In the Book of Isaiah, his prophetic declarations included distinct references to the Jewish Messiah as the Warrior, the Servant-King, the Suffering Commoner, the Sacrificial Lamb, and the Anointed One. These are metaphorical human attempts to describe the Second Person of the Trinity, given our rather limited vocabulary of heavenly affairs. Hence, this narrative (viz., Isa 61) alluded to how these Messianic pronouncements play out in His economy. It can be separated into two parts: the first fragment is spoken by the Messiah prophetically (Isa 61:1-9), while the second, is a canticle of exaltation from Isaiah himself (Isa 61:10-11). In a synagogue in Nazareth, at the commencement of His ministry, Jesus chose the first two verses from this passage to announce the inception of God’s favour to His people, the Jews (Isa 61:1-2; Luke 4:16-22), by focusing His good news towards the poor, the broken-hearted, those held captives by darkness and the spiritually blind. Following that is a remarkable set of glorified transformations involving the physical, emotional and spiritual realms (Isa 61:3); where the human sinful predicament that brought about spiritual death (viz., ashes) is totally reversed into steadfast righteousness that glorifies their Creator.
Turning His attention towards those who belong to Him, He declared that rebuilding and restoration of cities and villages destroyed earlier will occur, and together with others who are ‘strangers’ to His spiritual community, a shared labouring responsibility will endure (Isa 61:4-5). It is significant to note that God intends to restore not just our souls and bodies but the world and all relationships, including the whole of the created order (c.f., Isa 65:17-25; Rom 8:19-25; Rev 21:5). This renewal by Yahweh is purposefully juxtaposed with the devastating presence of sin, as the latter’s existence created a relational dichotomy between God and man, contrary to our His intended design and leading to a collapse of humanity at every level. Although sin’s visibility may be hidden from our fellow humans, it can never escape the all-seeing God, in His pervasive holiness and omniscience. With the restoration comes not only a new beginning in relationship with the Almighty but also new responsibilities in the created order; in Christ, we become His representatives on earth and into eternity (Isa 61:5-9).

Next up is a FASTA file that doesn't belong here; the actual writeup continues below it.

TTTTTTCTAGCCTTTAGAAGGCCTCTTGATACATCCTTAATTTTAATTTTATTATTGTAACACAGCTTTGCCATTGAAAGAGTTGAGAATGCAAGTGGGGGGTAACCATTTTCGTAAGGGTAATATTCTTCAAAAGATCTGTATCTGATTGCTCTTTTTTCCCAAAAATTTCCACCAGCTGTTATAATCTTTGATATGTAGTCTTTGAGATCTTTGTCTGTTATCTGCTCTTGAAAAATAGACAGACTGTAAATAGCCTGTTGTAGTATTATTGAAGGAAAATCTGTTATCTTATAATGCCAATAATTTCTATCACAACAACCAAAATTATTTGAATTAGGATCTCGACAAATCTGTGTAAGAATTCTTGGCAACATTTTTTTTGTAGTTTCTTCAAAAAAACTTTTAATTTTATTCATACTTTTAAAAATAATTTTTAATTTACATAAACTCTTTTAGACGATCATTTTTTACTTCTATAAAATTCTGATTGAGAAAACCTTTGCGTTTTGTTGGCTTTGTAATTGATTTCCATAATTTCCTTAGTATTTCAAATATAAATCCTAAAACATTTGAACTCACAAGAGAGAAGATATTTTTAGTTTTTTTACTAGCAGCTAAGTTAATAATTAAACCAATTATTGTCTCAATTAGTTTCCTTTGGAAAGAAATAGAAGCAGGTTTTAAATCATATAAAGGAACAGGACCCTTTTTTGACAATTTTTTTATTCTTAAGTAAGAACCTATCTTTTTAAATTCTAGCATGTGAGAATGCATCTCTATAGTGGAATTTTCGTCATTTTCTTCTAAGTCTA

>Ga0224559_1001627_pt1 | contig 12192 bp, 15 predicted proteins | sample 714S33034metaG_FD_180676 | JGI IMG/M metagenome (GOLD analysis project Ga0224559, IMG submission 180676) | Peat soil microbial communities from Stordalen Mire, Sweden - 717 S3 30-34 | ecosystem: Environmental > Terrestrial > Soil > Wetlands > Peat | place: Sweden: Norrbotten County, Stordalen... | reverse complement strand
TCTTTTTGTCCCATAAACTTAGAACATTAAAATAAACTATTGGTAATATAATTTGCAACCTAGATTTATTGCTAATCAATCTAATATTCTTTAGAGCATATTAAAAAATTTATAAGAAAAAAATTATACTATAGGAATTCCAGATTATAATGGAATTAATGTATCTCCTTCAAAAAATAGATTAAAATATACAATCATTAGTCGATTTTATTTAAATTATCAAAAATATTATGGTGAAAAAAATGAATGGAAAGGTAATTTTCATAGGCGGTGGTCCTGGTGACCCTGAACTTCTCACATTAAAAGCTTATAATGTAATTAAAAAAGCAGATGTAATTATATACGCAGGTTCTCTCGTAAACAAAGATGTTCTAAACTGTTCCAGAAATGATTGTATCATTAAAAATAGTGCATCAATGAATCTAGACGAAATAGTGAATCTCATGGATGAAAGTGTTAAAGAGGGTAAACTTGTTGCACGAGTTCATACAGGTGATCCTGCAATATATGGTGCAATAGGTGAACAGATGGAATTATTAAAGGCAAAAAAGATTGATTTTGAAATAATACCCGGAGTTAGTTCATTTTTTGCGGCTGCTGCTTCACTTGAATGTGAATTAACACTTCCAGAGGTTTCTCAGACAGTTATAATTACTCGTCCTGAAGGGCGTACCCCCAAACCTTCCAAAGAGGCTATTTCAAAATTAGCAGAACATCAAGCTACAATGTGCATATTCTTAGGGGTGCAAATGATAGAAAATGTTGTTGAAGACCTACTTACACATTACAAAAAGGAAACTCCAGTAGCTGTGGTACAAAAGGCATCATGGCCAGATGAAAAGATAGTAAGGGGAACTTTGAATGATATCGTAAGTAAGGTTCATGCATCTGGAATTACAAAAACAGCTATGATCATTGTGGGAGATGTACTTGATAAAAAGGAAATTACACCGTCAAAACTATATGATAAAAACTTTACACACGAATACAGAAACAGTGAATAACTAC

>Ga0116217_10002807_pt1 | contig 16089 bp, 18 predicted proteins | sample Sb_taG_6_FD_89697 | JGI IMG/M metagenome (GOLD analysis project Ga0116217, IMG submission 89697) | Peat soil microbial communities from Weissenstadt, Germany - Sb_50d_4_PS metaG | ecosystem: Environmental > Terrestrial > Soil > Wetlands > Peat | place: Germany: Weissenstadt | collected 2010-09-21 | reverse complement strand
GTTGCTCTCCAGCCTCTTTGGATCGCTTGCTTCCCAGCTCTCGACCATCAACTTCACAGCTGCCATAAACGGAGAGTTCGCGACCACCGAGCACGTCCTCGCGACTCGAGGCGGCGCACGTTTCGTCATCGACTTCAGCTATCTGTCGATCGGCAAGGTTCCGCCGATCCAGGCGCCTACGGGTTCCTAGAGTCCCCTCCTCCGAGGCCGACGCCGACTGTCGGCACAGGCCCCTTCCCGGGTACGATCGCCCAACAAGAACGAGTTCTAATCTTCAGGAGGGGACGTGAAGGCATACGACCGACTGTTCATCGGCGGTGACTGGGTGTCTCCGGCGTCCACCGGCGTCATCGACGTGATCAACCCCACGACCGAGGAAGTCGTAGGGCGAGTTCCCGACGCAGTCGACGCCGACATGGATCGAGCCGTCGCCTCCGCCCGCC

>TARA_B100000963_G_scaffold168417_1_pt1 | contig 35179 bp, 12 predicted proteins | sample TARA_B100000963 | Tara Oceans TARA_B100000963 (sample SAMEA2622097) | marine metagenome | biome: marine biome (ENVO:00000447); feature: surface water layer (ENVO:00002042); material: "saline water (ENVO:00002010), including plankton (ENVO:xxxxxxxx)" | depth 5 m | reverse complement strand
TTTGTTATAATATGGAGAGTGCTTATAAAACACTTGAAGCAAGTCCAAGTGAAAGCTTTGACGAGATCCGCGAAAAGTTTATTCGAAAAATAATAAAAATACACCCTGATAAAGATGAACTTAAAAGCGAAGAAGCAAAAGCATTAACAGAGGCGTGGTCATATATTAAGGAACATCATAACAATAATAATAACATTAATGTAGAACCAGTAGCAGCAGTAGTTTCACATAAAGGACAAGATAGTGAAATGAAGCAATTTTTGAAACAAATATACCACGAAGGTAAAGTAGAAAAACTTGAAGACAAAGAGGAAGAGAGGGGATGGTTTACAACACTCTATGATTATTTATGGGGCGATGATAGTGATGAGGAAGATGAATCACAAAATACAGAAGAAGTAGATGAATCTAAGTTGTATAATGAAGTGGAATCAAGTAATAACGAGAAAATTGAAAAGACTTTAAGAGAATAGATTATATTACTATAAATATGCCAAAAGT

Therefore, our response to God is critical during this interregnum where grace abounds and His mercies through the age of the gospel are still extant. Isaiah then breaks into a hymn of worship in thanksgiving for the irrevocable promises of Yahweh (Isa 61:10-11). Unmistakably, the allegory of fertile soil is introduced (Isa 61:11), giving us a clue as to what our Lord seeks from His people. Our devotion to God is fuelled by our obedience and surrender to His sovereign will; for unless a grain of wheat falls into the earth and dies, it remains alone; but if it dies, it bears much fruit (John 12:24-26; c.f., Matt 13:3-9, 18-23). With the advent of the Messiah, we are presently within this timeframe of His promises, albeit its complete fulfilment only to be achieved after His Second Coming. And as such, our high calling as ‘ministers of our God’ in the here-and-now, is to express Christ-likeness in every sphere of our lives to all around us (2Cor 3:3; Eph 5:1-2; Phil 2:1-11) – an onerous and challenging responsibility! But if Jesus Christ is God and died for me, then no sacrifice can be too great for me to make for Him (C.T. Studd; c.f., John 14:20-21).